There's strong delivery of performance in a host of applications and workloads. And this performance is incredibly consistent. Every single core—all 128 of them with an Altra Max installation—runs at the same clock rate. So, you don't have any core, any workloads sitting out on the last few cores that are being starved by the ones up front. That's not how this architecture works.
From our standpoint, we think this is just great for those cloud native workloads, those applications that you're building, with these common building blocks, like Redis and MySQL—all those components.
Hard to believe that I'm about to say it, you can buy less, you don't have to buy so many servers, you can optimize for the workload, if your workload is servicing 1.3 million requests, then build it for that don't build it out for 10x. I'm super excited about this platform, because we're seeing the performance really deliver. The premise 10 years ago, was to take a phone processor and put it in a server to get really low power. What we got was really poor performance to go with it and a software ecosystem that wasn't ready. Now, all those things have come together.
We have a completely fleshed out software ecosystem, a whole bunch of choices operating systems, and a bunch of choices of applications, that are not just recompiled for ARM and the instruction set, but they're optimized for it. Therefore, you start to see these fantastic numbers. With this platform you get the optimal cost. And most importantly, you get optimal power usage.
One of the big things we brought to this platform is our management solution, which we have provided for years for our enterprise offerings. This platform has the full suite of capabilities, including redundant power supplies, front mounted removable drives, and lights with all the info you need. But of course, our industry leading ILO platform, which gives you rich manageability, virtual media, a remote console, and all those things that you expect for Redfish compliance. You can control it remotely—all the things that a customer who's used ProLiant before would expect.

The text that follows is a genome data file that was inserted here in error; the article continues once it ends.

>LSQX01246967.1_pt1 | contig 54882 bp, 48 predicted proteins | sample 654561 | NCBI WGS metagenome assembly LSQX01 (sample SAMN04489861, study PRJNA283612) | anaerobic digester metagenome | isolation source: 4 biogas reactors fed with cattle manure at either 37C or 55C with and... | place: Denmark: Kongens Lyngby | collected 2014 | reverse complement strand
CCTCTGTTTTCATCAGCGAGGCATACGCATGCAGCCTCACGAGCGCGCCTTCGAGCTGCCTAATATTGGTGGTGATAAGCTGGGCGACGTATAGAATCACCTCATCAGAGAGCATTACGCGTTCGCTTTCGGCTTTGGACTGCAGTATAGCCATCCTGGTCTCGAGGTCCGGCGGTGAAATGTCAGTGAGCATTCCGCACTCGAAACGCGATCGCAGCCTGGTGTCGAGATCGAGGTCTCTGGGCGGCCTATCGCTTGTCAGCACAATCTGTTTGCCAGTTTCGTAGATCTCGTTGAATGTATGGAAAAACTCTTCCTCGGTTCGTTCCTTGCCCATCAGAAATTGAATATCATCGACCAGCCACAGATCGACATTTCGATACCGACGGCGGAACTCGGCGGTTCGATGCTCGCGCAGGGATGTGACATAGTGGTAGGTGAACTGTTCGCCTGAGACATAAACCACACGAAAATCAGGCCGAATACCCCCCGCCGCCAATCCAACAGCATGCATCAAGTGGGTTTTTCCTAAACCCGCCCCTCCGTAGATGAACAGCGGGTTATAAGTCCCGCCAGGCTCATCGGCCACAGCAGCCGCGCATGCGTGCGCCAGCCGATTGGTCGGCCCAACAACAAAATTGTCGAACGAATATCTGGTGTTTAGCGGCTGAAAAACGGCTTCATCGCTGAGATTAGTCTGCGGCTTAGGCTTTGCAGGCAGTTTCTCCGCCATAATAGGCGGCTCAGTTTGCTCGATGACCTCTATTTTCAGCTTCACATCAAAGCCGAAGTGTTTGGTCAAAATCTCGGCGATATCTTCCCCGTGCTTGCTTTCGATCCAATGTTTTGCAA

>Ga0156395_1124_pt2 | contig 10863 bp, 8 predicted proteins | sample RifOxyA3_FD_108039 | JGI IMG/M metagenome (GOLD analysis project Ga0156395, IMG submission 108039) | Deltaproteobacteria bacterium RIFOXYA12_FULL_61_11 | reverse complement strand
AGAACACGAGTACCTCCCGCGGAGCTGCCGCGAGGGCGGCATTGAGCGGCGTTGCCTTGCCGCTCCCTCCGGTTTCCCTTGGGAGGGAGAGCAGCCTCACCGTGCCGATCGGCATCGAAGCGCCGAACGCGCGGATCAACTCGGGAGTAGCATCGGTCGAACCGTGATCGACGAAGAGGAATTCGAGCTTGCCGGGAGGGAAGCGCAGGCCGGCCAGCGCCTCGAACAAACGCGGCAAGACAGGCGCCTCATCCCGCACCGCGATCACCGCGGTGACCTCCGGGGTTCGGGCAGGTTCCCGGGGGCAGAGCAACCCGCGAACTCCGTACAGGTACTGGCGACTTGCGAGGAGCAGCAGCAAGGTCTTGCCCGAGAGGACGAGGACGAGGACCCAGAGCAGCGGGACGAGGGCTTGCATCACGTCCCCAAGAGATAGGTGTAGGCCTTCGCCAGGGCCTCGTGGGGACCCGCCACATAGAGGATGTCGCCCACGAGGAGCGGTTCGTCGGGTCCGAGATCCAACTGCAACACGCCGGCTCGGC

This platform and everything about it—the way memory works, the way storage works, the way I O works—is the same as a traditional ProLiant. In fact, it should fit right in alongside your traditional management solutions that know how to work with ILO. However, we've also recognized that our service provider customers are looking for something a little different, so the ProLiant, RL 300 Gen 11 allows service providers to deploy their own open BMC image.
Our goal is to make it frictionless. We want to enable you to get this platform deployed. If you're a service provider, deploy your open BMC image and then fit it right in alongside all your other platforms.
Following the webinar, Scott and Sean answered questions from the audience. Below is a summary of those discussions. If you have additional questions, please contact us and we’ll get answers to you right away.
Q: What are the requirements to be able to use OpenBMC with the RL300?
A: You must be capable of building your own OpenBMC from the source and digitally signing it with your internal PKI. Contact HPE at https://www.hpe.com/us/en/compute/openbmc-proliant-servers.html for more details and to sign up.
Q: Is this 2.5x performance with just migrating the apps to Ampere (Arm) right away or do we need some specialized tuning?
A: There is a growing library of tuning apps for individual applications. We have a number of open-source packages and tuning guides on the Ampere website. With all the support available, there is no need to recompile for the Arm environment. Most open-source components have already been optimized and are performing at high rates.
Q: How about disk access performance in Ampere compared against x86's
A: There are no differences in IO performance between the RL300 and x86 servers. The RL300 can support up to 10 NVMe Gen4 SSDs.
Q: How do I get a POC started for my current web services workload? Are there developer tools and guides?
Q: Do you know how much power is consumed accessing by the tightly coupled memory (L1,2,3) vs the raw CPU consumption. Do you do any memory access optimization?
A. Ampere’s cache architecture is different. We’ve put an emphasis on L2 caches, and we inject data and instructions directly into those L2 caches. This is part of how we achieve power efficiency in our Cloud Native Processors.
Q: Any guidance on security objection handling and recent SPR accelerator performance?
A: The recently announced Sapphire Rapids has spurred a debate in the industry by integrating accelerators for networking, AI, memory transfer, and others Intel has chosen to focus on individual workloads. We’ve taken a different approach by creating general purpose CPUs with a lot of cores (up to 128) to service whatever workloads you need. The performance is going to be a product of the ability to accelerate any individual workload. When it becomes a small portion of the target space for applications, users pay the price -often in power- if that particular workload is not in use.
Built for sustainable cloud computing, Ampere’s first Cloud Native Processors deliver predictable high performance, platform scalability, and power efficiency unprecedented in the industry.
This blog is part of a series about data center efficiency.
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*The web services study here is based on performance and power data for many typical workloads using single node performance comparisons measured and published by Ampere Computing. Details and efficiency footnotes are available here.